How the Pakistani double agent was ‘burned’ by the US
By Khalid Hasan
WASHINGTON: The unthinkable in the murky world of intelligence has come to pass: the cover of a double agent was blown while he was still active.
On 2 August, the Bush administration blew the cover of double agent Muhammad Naeem Noor Khan. A day earlier, Homeland Security Secretary Tom Ridge had announced a new alert against an Al Qaeda plan to attack financial institutions in New York and Washington. When the New York Times pressed certain administration officials for more information, they disclosed to the newspaper that the information regarding the Al Qaeda plot had come from a recently arrested man in Pakistan named “Khan.” The New York Times published his name on Monday. The later editions spelt out the full name.
According to an investigation by Reuters correspondents Simon Cameron-Moore and Peter Graff, “The New York Times published a story on Monday saying US officials had disclosed that a man arrested secretly in Pakistan was the source of the bulk of information leading to the security alerts. The newspaper named him as Khan, although it did not say how it had learned his name. US officials subsequently confirmed the name to other news organisations on Monday morning. None of the reports mentioned that Khan was working under cover at the time, helping to catch Al Qaeda suspects.”
The New York Times reporters Douglas Jehl and David Rohde wrote in the article published Monday, “The unannounced capture of a figure from Al Qaeda in Pakistan several weeks ago led the Central Intelligence Agency to the rich lode of information that prompted the terror alert on Sunday, according to senior American officials. The figure, Muhammad Naeem Noor Khan, was described by a Pakistani intelligence official as a 25-year-old computer engineer, arrested July 13, who had used and helped to operate a secret Al Qaeda communications system where information was transferred via coded messages.” Once the Americans blew Khan’s cover, Pakistan’s Inter-Services Intelligence (ISI) were willing to give Rohde more details in Karachi.
Khan had been secretly apprehended by ISI in mid-July and persuaded to become a double agent. He was actively helping investigators penetrate further into Al Qaeda cells and activities via computer, and was still cooperating when the “senior Bush administration” figure told New York Times’ Douglas Jehl about him. ISI told Reuters, “He sent encoded e-mails and received encoded replies. He’s a great hacker and even the US agents said he was a computer whiz … He was cooperating with interrogators on Sunday and Monday and sent e-mails on both days.” This proves that the Bush administration just blew the cover of one of the most important assets inside Al Qaeda that the US has ever had.
Prof. Juan Cole of the University of Michigan’s analysis is more daring, “The announcement of Khan’s name forced the British to arrest 12 members of an al-Qaeda cell prematurely, before they had finished gathering the necessary evidence against them via Khan. Apparently they feared that the cell members would scatter as soon as they saw that Khan had been compromised. (They would have known he was a double agent, since they got emails from him Sunday and Monday!) One of the 12 has already had to be released for lack of evidence, a further fallout of the Bush SNAFU (situation normal all fouled up). It would be interesting to know if other cell members managed to flee. Why in the world would Bush administration officials out a double agent working for Pakistan and the US against Al-Qaeda? In a way, the motivation does not matter. If the Reuters story is true, this slip is a major screw-up that casts the gravest doubts on the competency of the administration to fight a war on terror. Either the motive was political calculation, or it was sheer stupidity. They don’t deserve to be in power either way.”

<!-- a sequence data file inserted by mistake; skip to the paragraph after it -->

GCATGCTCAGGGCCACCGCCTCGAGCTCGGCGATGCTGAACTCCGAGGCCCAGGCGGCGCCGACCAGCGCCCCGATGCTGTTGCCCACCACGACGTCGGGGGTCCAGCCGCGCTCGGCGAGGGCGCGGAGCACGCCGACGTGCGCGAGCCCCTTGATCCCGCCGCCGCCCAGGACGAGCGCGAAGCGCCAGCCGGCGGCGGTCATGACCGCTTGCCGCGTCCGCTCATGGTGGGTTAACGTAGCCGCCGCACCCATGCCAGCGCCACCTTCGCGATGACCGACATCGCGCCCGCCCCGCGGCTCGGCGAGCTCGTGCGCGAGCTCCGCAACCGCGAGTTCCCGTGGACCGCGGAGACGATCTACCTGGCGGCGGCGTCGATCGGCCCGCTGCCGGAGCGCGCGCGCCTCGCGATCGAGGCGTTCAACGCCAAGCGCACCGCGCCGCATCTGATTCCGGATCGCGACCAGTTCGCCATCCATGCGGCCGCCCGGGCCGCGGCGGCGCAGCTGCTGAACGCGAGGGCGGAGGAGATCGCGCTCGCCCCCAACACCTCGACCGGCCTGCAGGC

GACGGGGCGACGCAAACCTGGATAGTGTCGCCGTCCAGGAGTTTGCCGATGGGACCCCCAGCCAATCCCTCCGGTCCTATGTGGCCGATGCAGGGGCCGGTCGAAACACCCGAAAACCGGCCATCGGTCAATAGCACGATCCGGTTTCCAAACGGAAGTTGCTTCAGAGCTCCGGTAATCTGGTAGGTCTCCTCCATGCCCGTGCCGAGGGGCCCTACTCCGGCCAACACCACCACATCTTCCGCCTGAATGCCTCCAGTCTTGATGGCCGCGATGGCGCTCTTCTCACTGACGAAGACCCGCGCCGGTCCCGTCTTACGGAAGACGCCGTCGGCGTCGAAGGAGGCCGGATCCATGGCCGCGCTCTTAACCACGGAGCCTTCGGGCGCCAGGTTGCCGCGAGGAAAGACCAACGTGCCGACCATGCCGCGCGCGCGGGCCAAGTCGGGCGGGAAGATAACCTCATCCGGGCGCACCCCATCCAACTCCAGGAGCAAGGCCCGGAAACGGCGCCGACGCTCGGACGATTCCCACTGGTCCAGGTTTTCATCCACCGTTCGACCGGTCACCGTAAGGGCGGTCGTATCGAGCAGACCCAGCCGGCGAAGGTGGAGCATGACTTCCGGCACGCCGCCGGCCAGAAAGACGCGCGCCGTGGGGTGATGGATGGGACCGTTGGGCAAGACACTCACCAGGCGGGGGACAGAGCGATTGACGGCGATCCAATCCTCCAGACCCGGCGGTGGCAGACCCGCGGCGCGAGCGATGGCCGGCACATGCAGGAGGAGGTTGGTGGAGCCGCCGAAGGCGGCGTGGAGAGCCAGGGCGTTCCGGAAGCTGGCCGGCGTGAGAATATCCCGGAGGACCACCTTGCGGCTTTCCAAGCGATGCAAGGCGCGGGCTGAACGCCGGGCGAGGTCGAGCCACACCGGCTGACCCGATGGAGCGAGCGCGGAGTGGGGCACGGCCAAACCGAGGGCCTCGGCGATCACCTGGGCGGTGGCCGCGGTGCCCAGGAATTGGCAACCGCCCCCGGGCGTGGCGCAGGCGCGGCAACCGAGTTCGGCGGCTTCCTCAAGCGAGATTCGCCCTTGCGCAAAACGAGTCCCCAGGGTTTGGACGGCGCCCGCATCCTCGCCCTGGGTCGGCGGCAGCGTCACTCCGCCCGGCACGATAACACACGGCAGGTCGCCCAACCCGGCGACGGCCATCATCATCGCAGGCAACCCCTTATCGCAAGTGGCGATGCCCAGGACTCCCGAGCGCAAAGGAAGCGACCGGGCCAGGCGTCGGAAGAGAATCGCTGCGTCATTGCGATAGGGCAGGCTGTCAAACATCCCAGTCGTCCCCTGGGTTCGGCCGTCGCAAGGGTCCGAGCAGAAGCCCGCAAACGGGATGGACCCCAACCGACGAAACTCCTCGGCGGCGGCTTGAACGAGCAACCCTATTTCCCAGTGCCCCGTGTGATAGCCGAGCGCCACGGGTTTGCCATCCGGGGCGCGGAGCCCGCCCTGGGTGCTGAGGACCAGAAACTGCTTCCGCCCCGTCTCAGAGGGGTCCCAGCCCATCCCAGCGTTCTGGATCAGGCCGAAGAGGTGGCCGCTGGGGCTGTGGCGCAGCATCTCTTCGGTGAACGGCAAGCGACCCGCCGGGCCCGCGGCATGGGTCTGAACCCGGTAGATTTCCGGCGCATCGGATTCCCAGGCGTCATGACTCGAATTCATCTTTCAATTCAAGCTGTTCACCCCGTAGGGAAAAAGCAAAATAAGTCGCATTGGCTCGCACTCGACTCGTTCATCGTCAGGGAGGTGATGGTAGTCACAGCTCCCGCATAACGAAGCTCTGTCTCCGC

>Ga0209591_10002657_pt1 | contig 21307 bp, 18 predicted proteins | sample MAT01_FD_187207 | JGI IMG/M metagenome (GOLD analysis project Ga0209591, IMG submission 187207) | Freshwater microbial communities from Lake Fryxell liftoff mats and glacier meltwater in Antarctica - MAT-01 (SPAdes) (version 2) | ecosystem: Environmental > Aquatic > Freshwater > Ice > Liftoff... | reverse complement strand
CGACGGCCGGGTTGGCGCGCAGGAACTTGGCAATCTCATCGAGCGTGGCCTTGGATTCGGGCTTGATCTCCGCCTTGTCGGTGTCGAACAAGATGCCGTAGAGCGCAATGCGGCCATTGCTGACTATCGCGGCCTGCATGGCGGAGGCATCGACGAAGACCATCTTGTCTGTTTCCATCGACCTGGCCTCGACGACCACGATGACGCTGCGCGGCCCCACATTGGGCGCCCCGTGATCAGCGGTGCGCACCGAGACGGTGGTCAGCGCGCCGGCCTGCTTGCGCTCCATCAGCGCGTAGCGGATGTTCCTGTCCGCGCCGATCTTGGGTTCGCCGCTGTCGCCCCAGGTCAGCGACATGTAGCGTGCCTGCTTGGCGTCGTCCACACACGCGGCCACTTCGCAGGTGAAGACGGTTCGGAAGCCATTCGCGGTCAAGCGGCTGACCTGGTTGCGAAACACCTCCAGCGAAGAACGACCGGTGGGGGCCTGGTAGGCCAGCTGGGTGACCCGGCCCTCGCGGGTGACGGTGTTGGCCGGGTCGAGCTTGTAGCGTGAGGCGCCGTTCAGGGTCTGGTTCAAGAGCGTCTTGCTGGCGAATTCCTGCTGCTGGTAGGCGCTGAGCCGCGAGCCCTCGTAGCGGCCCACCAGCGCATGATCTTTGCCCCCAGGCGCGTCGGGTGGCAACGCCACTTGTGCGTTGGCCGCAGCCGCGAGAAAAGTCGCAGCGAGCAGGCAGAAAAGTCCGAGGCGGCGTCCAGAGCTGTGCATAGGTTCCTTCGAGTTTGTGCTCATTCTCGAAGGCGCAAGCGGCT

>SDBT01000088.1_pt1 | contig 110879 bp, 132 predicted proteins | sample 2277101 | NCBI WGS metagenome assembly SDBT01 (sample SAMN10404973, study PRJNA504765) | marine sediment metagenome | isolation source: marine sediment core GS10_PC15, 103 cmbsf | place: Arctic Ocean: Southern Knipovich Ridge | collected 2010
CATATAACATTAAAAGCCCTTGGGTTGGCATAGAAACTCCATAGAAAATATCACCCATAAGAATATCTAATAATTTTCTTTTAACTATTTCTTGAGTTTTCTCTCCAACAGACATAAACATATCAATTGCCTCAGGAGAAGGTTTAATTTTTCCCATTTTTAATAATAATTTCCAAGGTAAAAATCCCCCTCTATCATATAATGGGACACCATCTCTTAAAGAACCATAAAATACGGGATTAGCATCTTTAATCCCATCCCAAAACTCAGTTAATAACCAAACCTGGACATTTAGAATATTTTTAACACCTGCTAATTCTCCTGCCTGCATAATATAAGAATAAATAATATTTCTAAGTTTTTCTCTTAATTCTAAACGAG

Reuters quoted British security expert Kevin Rosser speculating what might have been the political calculation if that was the motivation. He said such a disclosure was a risk that came with staging public alerts, but that authorities were meant to take special care not to ruin ongoing operations. “When these public announcements are made they have to be supported with some evidence, and in addition to creating public anxiety and fatigue you can risk revealing sources and methods of sensitive operations,” he said.
Prof. Cole speculates that the scenario could have been like this. “Bush gets the reports that Eisa al-Hindi had been casing the financial institutions, and there was an update as recently as January 2004 in the Al Qaeda file. So this could be a live operation. If Bush doesn’t announce it, and Al Qaeda did strike the institutions, then the fact that he knew of the plot beforehand would sink him if it came out (and it would) before the election. So he has to announce the plot. But if he announces it, people are going to suspect that he is wagging the dog and trying to shore up his popularity by playing the terrorism card. So he has to be able to give a credible account of how he got the information. So when the press is skeptical and critical, he decides to give up Khan so as to strengthen his case. In this scenario, he or someone in his immediate circle decides that a mere double agent inside Al Qaeda can be sacrificed if it helps Bush get re-elected in the short term. On the other hand, sheer stupidity cannot be underestimated as an explanatory device in Washington politics.”